And, speaking of reviewers... Repeat after me: Those reviews are not the reviews you are looking for. They are written for other reviewers and readers. And that goes triple for the comment threads.

8. There is no such thing as a secret handshake.
There is this perverse and pervasive myth amongst hopeful authors that if they just make the right connection, sneak into the right party, and figure out the secret handshake, they will earn admittance to the land of lollypops and unicorns, where editors pay you, the unproven debut author, to write a book they've never seen.

No one is going to give you money to write a novel (except celebrities, and even they don’t get paid to write the book, a ghost writer with an extensive portfolio does).

A novel is a product that a publisher is contracting from an author. Unless you have an extensive, commercially proven portfolio, no one is going to pay you for a product they can’t see.

There is no secret handshake or mystical industry party in Shangri-la.

Still don’t believe me? I was (still am in many ways) about as unconnected in the literary community as you can get. First, I have a science degree so no MFA or English department connections. I’m not really on the Speculative Fiction conference circuit (See number 5. Plane rides and conference tickets can get expensive) and though I've made a few local writing friends I’m still getting to know most of the writers in the Pacific Northwest. Yet that didn't stop my manuscript getting picked up off the slush pile or prevent publishing house editors from considering it. Remember what the product you’re selling is. A story.

9. “I’m a great believer in luck, and I find the harder I work the more of it I have.” Coleman Cox, 1922.

I left this one for last because it’s a damn good note to leave on.

No doubt about it, I've been incredibly lucky in publishing. I currently have five books under contract to two major publishers before the first one is out and I've only been writing 5 years.

I also have worked harder at writing fiction than anything else I've ever attempted in my life. When I started I was getting up at 7am to write for a couple hours before heading to the lab where I did my PhD, then writing on the train home and until I fell asleep on the computer keyboard (my spousal unit has a lot of unflattering and very un-photogenic dirt on me). Once I switched to full time writing the pace didn't let up- I simply had more time to write. Get up at 7am, write. Break at 9. Then more writing. Gym at 5, then – you guessed it – more writing. And that’s not considering social media, promotion, etc. It’s 2 pm on a Sunday as I’m writing this article. Once I’m done, I've another article to finish, a podcast to go on, writing on my next novel I haven’t gotten to since my book came out. I won’t get to bed until maybe 10 or 11pm. 14 or 16 hour days are a reality for a full time writer. And I wouldn't change it for the world.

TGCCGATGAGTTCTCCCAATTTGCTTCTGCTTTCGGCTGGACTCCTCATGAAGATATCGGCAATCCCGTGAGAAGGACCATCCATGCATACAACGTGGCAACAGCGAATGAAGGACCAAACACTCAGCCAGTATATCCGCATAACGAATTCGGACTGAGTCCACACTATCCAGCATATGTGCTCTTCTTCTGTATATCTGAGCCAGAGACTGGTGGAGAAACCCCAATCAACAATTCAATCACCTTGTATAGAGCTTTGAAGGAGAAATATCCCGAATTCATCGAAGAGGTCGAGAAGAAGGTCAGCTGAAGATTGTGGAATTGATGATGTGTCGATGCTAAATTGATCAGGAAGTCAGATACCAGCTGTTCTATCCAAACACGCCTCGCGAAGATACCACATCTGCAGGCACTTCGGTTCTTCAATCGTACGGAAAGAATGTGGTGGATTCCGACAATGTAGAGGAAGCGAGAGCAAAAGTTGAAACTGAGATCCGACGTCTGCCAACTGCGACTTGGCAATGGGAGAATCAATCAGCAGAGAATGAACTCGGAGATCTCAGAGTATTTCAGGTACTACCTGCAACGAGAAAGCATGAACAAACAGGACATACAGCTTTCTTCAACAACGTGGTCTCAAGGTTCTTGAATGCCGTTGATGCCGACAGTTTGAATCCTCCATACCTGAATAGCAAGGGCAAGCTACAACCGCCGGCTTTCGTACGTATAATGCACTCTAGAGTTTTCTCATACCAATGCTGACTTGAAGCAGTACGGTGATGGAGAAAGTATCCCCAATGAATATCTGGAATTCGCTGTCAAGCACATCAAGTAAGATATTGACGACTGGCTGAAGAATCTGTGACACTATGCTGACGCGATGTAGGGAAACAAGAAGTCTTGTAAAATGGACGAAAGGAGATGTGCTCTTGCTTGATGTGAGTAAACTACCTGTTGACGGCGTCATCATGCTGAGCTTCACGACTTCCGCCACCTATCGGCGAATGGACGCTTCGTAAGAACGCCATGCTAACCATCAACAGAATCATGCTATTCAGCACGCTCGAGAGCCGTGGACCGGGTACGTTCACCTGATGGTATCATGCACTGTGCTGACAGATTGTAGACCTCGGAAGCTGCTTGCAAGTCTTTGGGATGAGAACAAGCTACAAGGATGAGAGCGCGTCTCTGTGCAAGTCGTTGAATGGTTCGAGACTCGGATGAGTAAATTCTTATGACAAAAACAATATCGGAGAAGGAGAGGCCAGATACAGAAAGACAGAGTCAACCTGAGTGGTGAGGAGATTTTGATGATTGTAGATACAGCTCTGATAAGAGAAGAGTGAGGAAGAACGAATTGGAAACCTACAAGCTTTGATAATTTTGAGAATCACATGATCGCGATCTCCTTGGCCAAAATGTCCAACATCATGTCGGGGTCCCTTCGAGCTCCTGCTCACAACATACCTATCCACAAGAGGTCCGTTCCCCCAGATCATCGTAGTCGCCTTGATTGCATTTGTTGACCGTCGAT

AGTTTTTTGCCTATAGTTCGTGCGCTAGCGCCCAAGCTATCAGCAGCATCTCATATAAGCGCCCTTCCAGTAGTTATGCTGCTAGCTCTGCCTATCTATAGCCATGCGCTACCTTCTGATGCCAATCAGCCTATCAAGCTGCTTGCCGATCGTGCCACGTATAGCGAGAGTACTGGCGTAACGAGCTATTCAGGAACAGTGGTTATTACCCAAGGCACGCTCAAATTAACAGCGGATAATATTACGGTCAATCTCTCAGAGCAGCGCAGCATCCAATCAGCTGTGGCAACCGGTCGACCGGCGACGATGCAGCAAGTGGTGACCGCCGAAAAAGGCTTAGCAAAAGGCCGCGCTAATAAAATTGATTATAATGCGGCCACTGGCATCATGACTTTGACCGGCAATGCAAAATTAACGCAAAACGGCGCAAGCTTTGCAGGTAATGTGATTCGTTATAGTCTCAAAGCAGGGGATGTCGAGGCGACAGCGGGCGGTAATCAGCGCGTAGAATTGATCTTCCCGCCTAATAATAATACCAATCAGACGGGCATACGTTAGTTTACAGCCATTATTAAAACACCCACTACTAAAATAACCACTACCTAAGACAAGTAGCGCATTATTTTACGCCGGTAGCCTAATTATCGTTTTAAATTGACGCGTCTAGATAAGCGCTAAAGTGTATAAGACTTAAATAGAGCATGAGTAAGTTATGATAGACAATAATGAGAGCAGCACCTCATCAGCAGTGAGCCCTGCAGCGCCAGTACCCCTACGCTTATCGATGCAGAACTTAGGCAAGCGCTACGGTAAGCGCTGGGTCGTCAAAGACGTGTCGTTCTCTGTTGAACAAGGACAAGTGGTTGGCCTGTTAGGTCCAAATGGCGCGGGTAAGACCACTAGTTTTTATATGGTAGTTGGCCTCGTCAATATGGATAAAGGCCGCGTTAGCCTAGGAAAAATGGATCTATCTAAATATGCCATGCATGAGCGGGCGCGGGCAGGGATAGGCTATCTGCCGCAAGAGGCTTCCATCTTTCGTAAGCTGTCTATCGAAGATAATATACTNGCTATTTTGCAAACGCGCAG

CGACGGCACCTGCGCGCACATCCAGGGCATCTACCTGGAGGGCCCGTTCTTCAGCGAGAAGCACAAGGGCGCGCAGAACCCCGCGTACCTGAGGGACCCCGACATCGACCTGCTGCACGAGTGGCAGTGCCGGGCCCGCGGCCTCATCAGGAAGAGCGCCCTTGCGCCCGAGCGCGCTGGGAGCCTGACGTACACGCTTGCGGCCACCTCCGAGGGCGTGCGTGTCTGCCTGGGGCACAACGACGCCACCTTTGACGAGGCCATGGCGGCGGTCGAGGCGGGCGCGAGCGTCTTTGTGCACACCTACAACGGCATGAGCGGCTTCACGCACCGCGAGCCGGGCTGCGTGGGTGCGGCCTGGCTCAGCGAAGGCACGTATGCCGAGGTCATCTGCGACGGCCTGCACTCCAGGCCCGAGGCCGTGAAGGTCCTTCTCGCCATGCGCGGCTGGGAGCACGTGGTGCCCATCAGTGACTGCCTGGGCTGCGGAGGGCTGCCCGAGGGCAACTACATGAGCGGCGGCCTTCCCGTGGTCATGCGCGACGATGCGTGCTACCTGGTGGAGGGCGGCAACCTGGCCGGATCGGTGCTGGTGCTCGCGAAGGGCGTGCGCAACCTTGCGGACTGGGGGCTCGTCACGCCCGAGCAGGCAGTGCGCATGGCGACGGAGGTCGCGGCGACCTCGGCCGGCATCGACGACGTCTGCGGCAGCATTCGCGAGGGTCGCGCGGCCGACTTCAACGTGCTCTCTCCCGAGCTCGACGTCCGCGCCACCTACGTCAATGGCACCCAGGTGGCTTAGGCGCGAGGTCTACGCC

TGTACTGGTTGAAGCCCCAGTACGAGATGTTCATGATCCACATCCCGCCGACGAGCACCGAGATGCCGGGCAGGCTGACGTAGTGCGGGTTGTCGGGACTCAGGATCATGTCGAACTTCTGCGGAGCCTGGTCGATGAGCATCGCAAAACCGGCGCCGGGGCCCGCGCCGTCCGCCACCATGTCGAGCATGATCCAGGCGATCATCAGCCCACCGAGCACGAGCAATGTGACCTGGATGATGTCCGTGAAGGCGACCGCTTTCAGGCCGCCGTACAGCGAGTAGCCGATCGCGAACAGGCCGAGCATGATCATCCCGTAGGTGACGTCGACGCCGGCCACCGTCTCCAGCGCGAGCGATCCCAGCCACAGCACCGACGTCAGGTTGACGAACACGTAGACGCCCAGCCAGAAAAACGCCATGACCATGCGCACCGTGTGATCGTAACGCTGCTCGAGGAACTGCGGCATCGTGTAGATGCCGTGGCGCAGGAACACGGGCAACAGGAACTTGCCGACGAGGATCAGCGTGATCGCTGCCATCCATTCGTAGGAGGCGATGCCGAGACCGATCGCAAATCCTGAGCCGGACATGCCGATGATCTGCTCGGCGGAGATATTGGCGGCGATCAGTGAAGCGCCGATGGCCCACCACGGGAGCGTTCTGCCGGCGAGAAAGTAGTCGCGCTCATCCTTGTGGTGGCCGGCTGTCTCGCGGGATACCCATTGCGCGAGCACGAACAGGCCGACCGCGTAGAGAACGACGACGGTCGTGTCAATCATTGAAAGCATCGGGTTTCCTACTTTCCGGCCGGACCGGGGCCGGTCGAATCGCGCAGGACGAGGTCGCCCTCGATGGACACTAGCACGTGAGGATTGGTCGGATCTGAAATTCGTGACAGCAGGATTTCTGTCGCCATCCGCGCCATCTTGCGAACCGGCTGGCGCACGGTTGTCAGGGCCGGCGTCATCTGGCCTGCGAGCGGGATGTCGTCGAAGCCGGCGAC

About the Author

Kristi Charish is the author of OWL AND THE JAPANESE CIRCUS (Jan 13th, 2015, Simon and Schuster Canada/Pocket Books), an urban fantasy about a modern-day “Indiana Jane” who reluctantly navigates the hidden supernatural world. She writes what she loves; adventure heavy stories featuring strong, savvy female protagonists, pop culture, and the occasional RPG fantasy game thrown in the mix. The second installment, OWL AND THE CITY OF ANGELS, is scheduled for release Jan 2016. Her second urban fantasy series, KINCAID STRANGE (Random House Canada), about a voodoo practioner living in Seattle, is scheduled for release mid 2016.

Kristi is also a scientist with a BSc and MSc from Simon Fraser University in Molecular Biology and Biochemistry and a PhD in Zoology from the University of British Columbia. Her specialties are genetics, cell biology, and molecular biology, all of which she draws upon in her writing. She is represented by Carolyn Forde at Westwood Creative Artists.



Fans of Kim Harrison, Jim Butcher, and Linda Hamilton will flock to the kick-ass world of Owl, a modern-day “Indiana Jane” who reluctantly navigates the hidden supernatural world.